By Mary Gwen Wheeler
The war for talent is raging among mid-sized cities like Louisville. If we want to compete for the information-age jobs of the future – or at least not be left behind — we need the kind of skilled, educated workforce that grows an economy.
Unfortunately, we aren’t quite there yet. While more than 65 percent of the jobs of the next decade require some training beyond high school, only 43 percent of the working-age population in Louisville has that level of education. That must change. And to change it, we must pursue and support innovative approaches to degree attainment.
A partnership between University of Louisville and Jefferson Community and Technical College is doing just that. The institutions’ Reverse Degree program awards associate degrees to transfer students who have earned enough credit hours in their combined studies at the schools. Since the program was launched in 2015, Jefferson has awarded more than 1,100 associate degrees to transfer students.
Making that happen wasn’t easy. The admissions teams at U of L and Jefferson had to manually comb through their records to determine who was eligible for an associate’s degree based on additional courses taken after transferring. They then reached out to each individual student alerting them to their degree eligibility.
Let me be clear: this was not a requirement or expectation for either institution. It took hard work, persistence and creativity from the admissions offices. While it helps both in their accountability metrics, the real benefit is to the students who put time, effort and funds into their studies. As U of L President Neeli Bendapudi said at a recent press conference celebrating the Reverse Degree program: “This is about giving credit where credit is due.”
Why are these degrees so important? For one, it’s motivating to students. Persistence data indicates that transfer students who are awarded an associate’s degree have a better chance of graduating with a bachelor’s. Second, it gives these students a credential that opens up opportunities for earnings and pathways to success –while they’re still on the path to a bachelor’s or even if they never finish at all. The reality is that many college students are juggling full-time work, families and other financial responsibilities, and it can take years to finish.
“We tend to think of college as a four-year experience – you’re in, you’re out and you’re on with life. That’s just not the pattern that people follow anymore,” Jefferson President Ty Handy said. “Many students take longer to complete degrees and that credential means something to them in the meantime. It gives them the opportunity for better work while they’re at the university.”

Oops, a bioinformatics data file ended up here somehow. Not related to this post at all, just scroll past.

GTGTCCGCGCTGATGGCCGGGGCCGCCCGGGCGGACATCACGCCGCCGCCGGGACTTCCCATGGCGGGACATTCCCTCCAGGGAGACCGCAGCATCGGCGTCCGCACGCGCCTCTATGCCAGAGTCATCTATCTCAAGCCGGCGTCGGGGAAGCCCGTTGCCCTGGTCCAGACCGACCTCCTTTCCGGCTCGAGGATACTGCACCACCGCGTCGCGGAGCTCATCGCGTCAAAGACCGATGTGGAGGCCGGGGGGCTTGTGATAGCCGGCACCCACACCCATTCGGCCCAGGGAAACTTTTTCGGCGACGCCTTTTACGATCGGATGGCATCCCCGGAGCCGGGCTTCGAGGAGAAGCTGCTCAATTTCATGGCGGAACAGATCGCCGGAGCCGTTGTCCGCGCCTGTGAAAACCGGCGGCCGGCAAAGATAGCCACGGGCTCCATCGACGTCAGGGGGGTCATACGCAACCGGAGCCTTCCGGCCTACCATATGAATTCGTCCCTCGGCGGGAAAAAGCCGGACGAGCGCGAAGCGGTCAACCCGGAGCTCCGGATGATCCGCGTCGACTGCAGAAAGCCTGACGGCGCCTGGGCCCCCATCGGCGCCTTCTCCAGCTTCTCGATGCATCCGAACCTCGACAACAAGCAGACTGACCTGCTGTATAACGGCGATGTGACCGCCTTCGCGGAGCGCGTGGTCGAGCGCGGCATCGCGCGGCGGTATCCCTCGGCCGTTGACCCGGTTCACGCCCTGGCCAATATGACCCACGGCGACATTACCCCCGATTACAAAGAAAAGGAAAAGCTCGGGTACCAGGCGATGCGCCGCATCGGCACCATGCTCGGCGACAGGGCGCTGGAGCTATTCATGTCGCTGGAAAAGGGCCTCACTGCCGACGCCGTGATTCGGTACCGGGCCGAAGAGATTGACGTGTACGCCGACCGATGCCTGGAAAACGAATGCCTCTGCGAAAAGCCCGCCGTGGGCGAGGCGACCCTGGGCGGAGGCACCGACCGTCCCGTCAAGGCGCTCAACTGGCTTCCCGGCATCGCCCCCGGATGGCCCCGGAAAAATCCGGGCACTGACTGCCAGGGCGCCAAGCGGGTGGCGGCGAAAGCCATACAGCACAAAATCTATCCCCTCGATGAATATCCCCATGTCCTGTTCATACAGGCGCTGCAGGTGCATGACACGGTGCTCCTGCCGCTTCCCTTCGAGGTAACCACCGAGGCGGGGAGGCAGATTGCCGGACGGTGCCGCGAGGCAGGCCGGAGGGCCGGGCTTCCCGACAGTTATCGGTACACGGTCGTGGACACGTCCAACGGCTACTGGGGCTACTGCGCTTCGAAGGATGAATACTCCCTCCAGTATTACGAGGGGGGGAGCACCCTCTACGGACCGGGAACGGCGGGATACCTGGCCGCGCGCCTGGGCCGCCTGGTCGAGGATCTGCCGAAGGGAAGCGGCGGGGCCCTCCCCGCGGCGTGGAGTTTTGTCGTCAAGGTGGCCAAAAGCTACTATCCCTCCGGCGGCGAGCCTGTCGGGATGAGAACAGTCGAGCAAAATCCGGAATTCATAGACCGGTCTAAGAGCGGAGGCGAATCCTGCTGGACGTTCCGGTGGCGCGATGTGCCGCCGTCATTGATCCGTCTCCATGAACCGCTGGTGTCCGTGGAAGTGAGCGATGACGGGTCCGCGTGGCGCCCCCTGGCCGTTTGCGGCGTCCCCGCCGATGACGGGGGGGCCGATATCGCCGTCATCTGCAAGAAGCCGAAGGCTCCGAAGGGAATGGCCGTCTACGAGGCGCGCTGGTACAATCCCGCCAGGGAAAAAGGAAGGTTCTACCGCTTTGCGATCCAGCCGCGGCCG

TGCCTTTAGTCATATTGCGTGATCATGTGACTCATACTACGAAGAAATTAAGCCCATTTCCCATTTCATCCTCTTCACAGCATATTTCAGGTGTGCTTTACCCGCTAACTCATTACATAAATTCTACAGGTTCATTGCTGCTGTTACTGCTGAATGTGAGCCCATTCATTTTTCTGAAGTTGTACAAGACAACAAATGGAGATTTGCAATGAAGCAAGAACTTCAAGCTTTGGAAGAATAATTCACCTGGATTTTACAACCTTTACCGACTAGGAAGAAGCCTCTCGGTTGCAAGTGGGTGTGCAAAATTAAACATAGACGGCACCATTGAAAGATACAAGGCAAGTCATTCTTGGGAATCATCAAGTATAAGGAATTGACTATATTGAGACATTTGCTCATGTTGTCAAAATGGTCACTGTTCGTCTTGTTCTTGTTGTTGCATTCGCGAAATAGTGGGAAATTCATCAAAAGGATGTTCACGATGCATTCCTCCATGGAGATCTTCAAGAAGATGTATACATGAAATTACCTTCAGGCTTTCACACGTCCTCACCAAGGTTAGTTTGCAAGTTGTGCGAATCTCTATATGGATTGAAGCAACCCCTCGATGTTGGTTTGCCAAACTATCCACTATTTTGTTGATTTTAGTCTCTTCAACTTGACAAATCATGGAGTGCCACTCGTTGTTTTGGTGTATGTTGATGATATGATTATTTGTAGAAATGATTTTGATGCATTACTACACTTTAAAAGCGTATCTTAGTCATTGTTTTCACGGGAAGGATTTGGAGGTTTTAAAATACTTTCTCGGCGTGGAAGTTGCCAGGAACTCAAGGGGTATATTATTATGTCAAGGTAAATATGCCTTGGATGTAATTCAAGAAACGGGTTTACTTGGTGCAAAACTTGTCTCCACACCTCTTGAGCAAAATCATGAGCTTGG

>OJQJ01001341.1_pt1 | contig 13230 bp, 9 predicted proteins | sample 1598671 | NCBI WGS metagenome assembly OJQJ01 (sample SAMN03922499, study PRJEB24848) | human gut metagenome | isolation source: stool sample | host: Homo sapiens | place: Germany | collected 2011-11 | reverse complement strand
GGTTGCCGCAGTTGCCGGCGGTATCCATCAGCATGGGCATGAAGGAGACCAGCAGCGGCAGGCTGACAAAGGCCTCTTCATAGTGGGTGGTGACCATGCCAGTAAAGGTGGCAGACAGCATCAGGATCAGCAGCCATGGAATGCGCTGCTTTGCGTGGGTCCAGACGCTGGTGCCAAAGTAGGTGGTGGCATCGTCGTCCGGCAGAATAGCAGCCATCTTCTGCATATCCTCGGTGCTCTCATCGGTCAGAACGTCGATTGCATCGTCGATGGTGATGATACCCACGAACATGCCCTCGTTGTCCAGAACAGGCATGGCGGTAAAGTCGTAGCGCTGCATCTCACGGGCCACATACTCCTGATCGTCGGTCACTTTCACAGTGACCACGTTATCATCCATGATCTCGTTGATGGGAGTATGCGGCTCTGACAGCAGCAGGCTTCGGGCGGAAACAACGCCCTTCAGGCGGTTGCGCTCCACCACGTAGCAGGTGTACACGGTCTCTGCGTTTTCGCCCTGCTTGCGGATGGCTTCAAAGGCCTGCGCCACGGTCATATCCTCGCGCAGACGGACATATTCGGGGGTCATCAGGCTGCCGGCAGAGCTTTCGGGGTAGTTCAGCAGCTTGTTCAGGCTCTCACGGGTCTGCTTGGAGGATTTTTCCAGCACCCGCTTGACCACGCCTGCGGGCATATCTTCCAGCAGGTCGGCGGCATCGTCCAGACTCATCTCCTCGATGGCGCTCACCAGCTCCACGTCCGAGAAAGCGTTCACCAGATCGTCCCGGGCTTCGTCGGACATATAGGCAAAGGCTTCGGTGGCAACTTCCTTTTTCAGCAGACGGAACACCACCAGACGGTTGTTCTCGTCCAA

Unfortunately, many students – particularly low-income, first- generation college students – stop out of their education when life gets in the way. A car breaks down, a health issue derails them, or they are overwhelmed with how to make progress. Most “stop-outs” don’t come back, ending up with no credentialing and, often, with student debt. A “reverse” associate degree, then, provides that credential.
So, you ask, why aren’t Reverse Degree programs more widespread in our state, an expected opportunity for transfer students in Kentucky? It’s an innovative approach in a time in higher ed when is what we need. It’s the kind of initiative that earned Louisville a designation as a Talent Hub by Lumina Foundation – one of 24 communities nationwide that stands out for efforts to ensure resident of all backgrounds receive an education beyond high school. But to scale outcomes like the ones we’ve seen with Reverse Degree, policies around data-sharing must change.
Policies governing information-sharing amongst institutions don’t allow these programs to work easily. Lumina Foundation, 55K’s partner, is calling on Congress to change the rules so programs like Reverse Degree don’t have to be as cumbersome as it was for JCTC and U of L. Our state and federal lawmakers need to examine data-sharing and other policy barriers to reverse degrees, and look for ways to incentivize and make it easier for institutions to communicate and award certificates to students who have worked hard to earn them.
That way we won’t have to depend on people just doing the right thing – like those innovative teams in the admissions offices of UoL and Jefferson. Instead, we can rely on systematic awarding of earned credentials that open doors to a higher quality of life and stronger, more educated populace and position our city for the economy of the future.
Mary Gwen Wheeler is Executive Director of 55,000 Degrees, a public-private partnership dedicated to increasing education attainment in the Louisville area.